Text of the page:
Monday, 28 September 2015

Settling in my nest...

I cannot believe I have only been in this flat for a week and a half because already it feels like home. I have surprised myself how quickly I have settled in. Almost like I have been living here for years. I admit it feels surreal to be away from my parents but I am enjoying being a grown up and my new found freedom. It is nice to do simple things such as go to bed when I want (at home, carers would put me to bed at 10). Not only was the move positive for me on a personal level but it has helped to strengthen relationships with loved ones. Absence makes the heart grow fonder and all that jazz. Of course I was extremely apprehensive two Thursday's ago when I spent the first night here but them fears have now completely gone and I am now relaxed in my new surroundings.

My mum was (and still is) very anxious about me flying the nest but the thing is, I now talk to and spend quality time with my family more now I am out than I did when I was back at home. I have not just forgot my parents and visit quite regularly; not just to watch football or rugby matches, honestly. I have roast dinners as well. Seriously though, it's nice to see them properly because before I used to spend a lot of time in my room on the computer or PlayStation. At the same time, it's nice to retreat to my flat, which is calm and peaceful. Basically I have got the best of both worlds.

It felt like an eternity between the date I signed for the keys and when I was finally able to move in but it was certainly worth the wait in the end.

'Wheelchair Boy' is very happy in his new habitat!

Bye for now!

Thursday, 10 September 2015

At last...

Nearly 4 months after I was given the keys, I am over the moon to finally say I will be flying the nest and moving into my new flat next Thursday. You all should be aware by now (if not, may I suggest you read some older posts) of the arguments my family and I have had with the council regarding the lack of fencing around the property. After months of not listening to our points, they have thankfully come to their senses and have agreed to put fences up as they can see the potential security issues of having an exposed garden. Although their change of heart probably came about because they have had enough of 'Wheelchair Boy' and just wanted to put the situation to bed. Either way, I am more than happy.

This move will be a giant milestone for me as hopefully the flat will be my home for the foreseeable future but it all feels very surreal. Probably because I've waited for so long but now a date has been confirmed for my bed and hoist to be transported over, I can begin to get properly excited. One positive to come from the 'fence saga' was everything is done such as decorating, adaptations, furniture is in and all the white goods are ready. My current bedroom is looking kind of bare, which is making me even more desperate to move out and start a new chapter in the book they call life. However, it's only a week so not long to wait.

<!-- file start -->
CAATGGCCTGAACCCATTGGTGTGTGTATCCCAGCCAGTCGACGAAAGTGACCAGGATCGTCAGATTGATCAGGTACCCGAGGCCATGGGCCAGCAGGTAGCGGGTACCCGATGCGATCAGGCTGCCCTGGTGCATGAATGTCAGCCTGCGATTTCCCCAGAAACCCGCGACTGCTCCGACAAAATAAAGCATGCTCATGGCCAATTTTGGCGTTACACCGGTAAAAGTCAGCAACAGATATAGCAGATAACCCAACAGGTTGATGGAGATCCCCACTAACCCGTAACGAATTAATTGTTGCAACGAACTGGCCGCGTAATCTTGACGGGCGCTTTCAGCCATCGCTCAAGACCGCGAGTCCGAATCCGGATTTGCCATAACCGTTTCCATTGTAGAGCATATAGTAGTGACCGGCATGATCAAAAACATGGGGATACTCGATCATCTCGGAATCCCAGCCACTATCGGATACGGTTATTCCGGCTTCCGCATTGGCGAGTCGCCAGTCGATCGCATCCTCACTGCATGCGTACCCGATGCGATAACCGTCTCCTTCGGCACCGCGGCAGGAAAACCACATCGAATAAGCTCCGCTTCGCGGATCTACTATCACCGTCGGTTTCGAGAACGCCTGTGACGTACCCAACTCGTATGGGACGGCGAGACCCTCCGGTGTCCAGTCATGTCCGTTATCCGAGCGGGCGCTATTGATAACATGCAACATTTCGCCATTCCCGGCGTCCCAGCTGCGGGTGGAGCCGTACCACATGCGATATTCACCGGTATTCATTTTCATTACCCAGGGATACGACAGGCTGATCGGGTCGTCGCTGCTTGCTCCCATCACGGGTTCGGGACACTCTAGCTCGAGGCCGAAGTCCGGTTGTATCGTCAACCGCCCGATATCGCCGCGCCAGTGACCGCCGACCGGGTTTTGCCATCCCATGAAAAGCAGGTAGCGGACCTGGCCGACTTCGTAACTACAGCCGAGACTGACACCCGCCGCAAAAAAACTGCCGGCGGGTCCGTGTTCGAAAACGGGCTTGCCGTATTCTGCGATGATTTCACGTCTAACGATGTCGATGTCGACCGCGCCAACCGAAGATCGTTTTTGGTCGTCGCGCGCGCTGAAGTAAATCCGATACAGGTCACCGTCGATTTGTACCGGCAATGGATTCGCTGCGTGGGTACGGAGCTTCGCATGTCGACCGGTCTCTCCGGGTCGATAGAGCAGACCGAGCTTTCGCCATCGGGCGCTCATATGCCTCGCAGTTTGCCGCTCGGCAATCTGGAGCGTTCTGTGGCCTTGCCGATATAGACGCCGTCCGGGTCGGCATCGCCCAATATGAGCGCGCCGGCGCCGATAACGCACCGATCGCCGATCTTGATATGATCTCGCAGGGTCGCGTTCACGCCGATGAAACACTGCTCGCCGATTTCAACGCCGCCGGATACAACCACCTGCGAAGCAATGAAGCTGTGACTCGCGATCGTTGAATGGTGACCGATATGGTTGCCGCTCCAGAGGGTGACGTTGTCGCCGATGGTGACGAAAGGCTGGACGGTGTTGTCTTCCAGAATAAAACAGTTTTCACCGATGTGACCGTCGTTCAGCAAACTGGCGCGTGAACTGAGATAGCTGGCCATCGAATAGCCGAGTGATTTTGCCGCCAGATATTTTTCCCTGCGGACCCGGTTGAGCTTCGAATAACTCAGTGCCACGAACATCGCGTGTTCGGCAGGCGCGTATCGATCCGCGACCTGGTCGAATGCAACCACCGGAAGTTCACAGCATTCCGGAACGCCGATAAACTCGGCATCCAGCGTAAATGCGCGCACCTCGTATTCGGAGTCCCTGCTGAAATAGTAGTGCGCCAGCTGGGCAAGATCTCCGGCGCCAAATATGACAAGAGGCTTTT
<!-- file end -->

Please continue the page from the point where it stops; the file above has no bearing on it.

I realise that I probably sound too eager to get out of my parents house and I apologize if it appears I am being ungrateful.  It's just I want to stand on my own two feet (ironic because I physically cannot). My mum and dad have done a marvelous job for 21 years but I would like to be as independent as possible for someone with Friedreich's Ataxia. I already have a team of carers so I am partly independent at the moment but having my own place will be the cherry on that 'freedom' (best to say that in a Scottish accent) cake. I will be able to do what I want (within law), whenever I please (apart from play music loudly after 10PM).

Bye for now!

Thursday, 3 September 2015

Struggling with hotels…

My regular readers will be aware that, during the football season (August-May), I travel over land and sea to follow the Arsenal. We normally drive there and back in one day but if it’s a long distance away, we have to book into a hotel for the night. The furthest ground from St. Albans in the Premier League is Newcastle but luckily we got that fixture out of the way last weekend. However for the first time, I realised I probably won’t be able to stay in hotels anymore.

In the past, I have managed to quickly stand and twist to get in bed but now I cannot even manage that. The message is not getting from my brain to my legs, which is incredibly frustrating. I just end up shouting at my legs ordering them to work like a crazy person (reminiscent of a certain scene from the ‘Warwick’ episode of The Inbetweeners).  So it’s probably best if I avoid hotels from now on unless my OT can provide some sort of portable hoist.

While I am on the subject of hotels, I would like to wholeheartedly recommend the new Premier Inn on St. Peters Street if you are reading this and would like to visit the home City of ‘Wheelchair Boy’. I have not stayed in it but on Monday, I went on a ‘familiarization’ tour to check out the facilities for disabled guests on behalf of the St. Albans District Access Group (really, I just wanted to have a nose around).

I am pleased to say that it was easily the best Universal Access bedroom I have seen in a hotel. The room itself is huge, everything is at the correct level for wheelchair users and the bathroom is full to the brim with handrails (a very useful thing for those who can just about still transfer). Even the bed was height adjustable. There were only two things missing which would have made it perfect for me. A standing hoist and a clos-o-mat toilet but I doubt either them are going to become standard features in an accessible room any time soon.

My only suggestion is that Premier Inn adopt the same policy as Holiday Inn; they provide a carer's room free of charge.

Bye for now!